Rape Culture- A culture which seeks to excuse, condone, normalise and encourage interpersonal violence.
Interpersonal Violence- A catch-all term commonly used to describe different forms of violence which are inflicted on an interpersonal basis, yet have their roots in expansive systems of power. Rape, sexual assault, sexual harassment, as well as sexual, physical and emotional abuse within relationships are all examples of interpersonal violence.
Survivor- A person who has experienced or is experiencing interpersonal violence, as defined by the survivor themselves.
Perpetrator- A person who has inflicted interpersonal violence onto another person or persons, as defined by the survivor(s).
Survivor Autonomy- The theoretical foundation upon which most radical support work is based. Survivor Autonomy is the concept that a survivor should be given the power and autonomy to decide for themselves how to deal with their own trauma, and that the role of supporters is to empower and encourage this autonomy. This stands in contrast to other approaches which do not see the survivor as having the best understanding of their own needs or recognise each survivors needs as truly unique and different, but instead seek to impose the “proper” way to heal upon them.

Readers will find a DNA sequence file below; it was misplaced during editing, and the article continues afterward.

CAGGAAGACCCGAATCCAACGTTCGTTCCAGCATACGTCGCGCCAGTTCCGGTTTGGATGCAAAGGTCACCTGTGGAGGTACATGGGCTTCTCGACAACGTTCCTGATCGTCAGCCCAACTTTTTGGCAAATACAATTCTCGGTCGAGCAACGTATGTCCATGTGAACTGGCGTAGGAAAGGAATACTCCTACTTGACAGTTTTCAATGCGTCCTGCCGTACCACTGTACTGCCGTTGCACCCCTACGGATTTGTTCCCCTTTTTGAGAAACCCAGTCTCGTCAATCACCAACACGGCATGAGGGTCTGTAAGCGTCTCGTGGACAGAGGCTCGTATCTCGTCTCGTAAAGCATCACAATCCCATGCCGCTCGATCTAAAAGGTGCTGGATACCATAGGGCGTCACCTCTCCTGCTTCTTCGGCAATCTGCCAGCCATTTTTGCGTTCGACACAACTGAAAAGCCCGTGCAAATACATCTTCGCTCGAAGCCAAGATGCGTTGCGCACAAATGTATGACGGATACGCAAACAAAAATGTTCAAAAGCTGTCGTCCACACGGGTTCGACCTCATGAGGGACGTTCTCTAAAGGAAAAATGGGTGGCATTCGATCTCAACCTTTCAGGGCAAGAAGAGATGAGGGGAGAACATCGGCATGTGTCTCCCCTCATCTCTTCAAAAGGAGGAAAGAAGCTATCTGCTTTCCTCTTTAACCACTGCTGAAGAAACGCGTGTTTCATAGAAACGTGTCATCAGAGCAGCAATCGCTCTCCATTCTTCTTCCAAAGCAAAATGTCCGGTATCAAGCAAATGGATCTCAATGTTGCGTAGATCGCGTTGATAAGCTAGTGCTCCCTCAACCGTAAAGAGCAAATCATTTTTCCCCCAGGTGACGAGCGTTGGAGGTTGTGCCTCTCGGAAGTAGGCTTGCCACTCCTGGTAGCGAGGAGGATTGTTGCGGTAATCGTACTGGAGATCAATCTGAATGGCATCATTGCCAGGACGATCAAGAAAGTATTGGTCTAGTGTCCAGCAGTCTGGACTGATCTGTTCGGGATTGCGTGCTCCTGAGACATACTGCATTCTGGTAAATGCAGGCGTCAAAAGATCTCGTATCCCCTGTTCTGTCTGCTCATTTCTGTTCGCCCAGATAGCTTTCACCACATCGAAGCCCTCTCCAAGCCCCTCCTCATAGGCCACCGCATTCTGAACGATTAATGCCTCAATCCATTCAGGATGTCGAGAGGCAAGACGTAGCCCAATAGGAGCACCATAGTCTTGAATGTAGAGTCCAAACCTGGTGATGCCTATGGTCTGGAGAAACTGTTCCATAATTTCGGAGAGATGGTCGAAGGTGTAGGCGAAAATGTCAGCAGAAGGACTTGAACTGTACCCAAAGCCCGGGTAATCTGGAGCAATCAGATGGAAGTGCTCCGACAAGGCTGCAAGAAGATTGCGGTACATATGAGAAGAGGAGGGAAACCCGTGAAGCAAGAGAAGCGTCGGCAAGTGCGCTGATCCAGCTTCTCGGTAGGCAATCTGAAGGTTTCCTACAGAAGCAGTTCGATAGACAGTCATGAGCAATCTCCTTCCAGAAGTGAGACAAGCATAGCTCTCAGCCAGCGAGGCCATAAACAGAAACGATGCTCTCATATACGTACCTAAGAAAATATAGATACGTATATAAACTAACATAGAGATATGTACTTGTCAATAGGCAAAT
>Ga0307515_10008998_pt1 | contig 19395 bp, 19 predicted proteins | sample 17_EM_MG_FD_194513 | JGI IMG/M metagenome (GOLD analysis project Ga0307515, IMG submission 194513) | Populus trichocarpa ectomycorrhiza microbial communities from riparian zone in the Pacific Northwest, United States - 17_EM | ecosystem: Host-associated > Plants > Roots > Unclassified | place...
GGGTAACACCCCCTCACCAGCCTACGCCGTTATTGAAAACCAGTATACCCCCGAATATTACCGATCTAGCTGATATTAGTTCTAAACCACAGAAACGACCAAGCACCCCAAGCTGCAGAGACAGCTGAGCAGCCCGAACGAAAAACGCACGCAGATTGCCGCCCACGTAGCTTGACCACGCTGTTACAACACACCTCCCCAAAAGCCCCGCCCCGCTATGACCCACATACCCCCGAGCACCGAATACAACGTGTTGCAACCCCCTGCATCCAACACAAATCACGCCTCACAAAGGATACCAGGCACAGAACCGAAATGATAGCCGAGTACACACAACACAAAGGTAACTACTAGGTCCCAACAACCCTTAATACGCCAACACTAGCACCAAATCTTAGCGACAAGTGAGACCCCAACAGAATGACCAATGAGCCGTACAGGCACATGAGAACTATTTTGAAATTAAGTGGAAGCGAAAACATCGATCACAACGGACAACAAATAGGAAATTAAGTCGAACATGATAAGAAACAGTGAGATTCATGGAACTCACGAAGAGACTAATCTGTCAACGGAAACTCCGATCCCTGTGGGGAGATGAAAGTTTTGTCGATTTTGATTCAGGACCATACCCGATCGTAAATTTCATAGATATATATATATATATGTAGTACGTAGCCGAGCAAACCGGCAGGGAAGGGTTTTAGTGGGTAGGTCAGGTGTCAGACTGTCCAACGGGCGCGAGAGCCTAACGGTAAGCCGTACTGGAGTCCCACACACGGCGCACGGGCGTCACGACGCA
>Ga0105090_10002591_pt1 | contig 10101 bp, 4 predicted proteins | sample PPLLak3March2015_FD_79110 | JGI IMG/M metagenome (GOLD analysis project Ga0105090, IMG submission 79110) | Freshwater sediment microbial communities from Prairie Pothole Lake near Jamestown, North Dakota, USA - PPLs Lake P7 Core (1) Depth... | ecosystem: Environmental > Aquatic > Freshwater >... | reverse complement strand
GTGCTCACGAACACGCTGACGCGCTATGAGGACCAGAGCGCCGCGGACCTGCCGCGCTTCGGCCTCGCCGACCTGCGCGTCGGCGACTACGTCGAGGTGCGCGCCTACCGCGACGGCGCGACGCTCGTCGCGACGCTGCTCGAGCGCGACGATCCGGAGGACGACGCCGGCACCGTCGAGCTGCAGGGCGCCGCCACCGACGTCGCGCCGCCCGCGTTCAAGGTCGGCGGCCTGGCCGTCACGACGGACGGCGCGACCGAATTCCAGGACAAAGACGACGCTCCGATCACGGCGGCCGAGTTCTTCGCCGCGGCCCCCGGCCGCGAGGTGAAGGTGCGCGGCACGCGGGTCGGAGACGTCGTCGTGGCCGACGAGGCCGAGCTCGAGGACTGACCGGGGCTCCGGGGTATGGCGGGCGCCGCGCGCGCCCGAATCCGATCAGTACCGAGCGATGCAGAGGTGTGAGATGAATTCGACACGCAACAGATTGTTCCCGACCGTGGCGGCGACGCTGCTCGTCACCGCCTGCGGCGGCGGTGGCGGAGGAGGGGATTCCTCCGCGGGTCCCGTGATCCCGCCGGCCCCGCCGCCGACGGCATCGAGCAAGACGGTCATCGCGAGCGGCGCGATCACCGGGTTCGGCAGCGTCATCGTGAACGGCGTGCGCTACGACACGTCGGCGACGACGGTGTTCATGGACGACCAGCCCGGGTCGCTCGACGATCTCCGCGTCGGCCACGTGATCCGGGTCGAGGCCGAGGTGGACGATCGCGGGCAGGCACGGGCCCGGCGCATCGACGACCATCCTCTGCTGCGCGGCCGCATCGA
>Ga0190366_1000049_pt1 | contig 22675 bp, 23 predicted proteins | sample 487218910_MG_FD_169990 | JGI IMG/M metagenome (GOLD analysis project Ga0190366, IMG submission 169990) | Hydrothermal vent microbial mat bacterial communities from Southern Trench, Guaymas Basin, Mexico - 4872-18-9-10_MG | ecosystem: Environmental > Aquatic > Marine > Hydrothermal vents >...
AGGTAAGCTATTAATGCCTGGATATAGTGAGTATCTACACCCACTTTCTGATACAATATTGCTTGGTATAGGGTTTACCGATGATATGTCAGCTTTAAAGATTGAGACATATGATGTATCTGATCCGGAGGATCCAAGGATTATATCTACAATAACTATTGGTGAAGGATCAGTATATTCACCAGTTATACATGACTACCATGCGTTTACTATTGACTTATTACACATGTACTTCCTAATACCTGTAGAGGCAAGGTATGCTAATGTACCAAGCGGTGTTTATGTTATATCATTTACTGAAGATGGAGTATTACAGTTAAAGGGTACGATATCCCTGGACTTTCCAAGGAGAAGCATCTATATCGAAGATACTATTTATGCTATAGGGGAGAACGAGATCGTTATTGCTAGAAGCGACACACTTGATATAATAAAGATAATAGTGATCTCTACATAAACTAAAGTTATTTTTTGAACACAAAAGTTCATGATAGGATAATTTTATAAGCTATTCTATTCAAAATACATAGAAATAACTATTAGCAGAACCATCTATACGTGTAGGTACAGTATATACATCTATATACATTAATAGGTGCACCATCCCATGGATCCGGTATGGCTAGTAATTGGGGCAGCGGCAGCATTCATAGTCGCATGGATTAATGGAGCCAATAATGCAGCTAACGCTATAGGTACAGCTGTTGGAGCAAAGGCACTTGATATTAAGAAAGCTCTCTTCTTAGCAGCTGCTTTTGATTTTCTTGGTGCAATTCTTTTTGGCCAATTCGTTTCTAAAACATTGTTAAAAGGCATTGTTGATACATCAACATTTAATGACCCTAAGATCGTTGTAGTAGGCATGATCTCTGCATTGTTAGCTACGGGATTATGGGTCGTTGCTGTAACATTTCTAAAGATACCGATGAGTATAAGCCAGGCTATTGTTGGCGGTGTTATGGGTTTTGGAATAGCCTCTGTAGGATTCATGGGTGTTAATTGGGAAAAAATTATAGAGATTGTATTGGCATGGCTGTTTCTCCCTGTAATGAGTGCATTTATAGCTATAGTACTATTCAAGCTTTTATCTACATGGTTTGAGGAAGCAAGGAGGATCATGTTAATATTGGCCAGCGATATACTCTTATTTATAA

Apologist- Those who, through action or inaction, seek to uphold either the power of a perpetrator(s) and/or the disempowerment of a survivor(s), thus reproducing Rape Culture.
Let’s av it you Canadienses
Warning: Viewer discretion advised
For months, Quebec’s students have been laying bare their grievances against Premier Jean Charest with nightly marches against the provincial government’s proposed tuition hikes and Special Law 78, the bill that was actually meant to end the protests.
But with negotiations stalled and nightly demonstrations dwindling in size, thousands of protesters last night shed their clothes and tried to crash a party on Montreal’s Crescent Street, the road most closely associated with this weekend’s Canadian Grand Prix, in a bid to resuscitate the flagging movement.
The protests and media attention have already put a dent in the global sporting event, which usually generates an estimated $100 million in revenue for the city but this year has seen lagging ticket sales.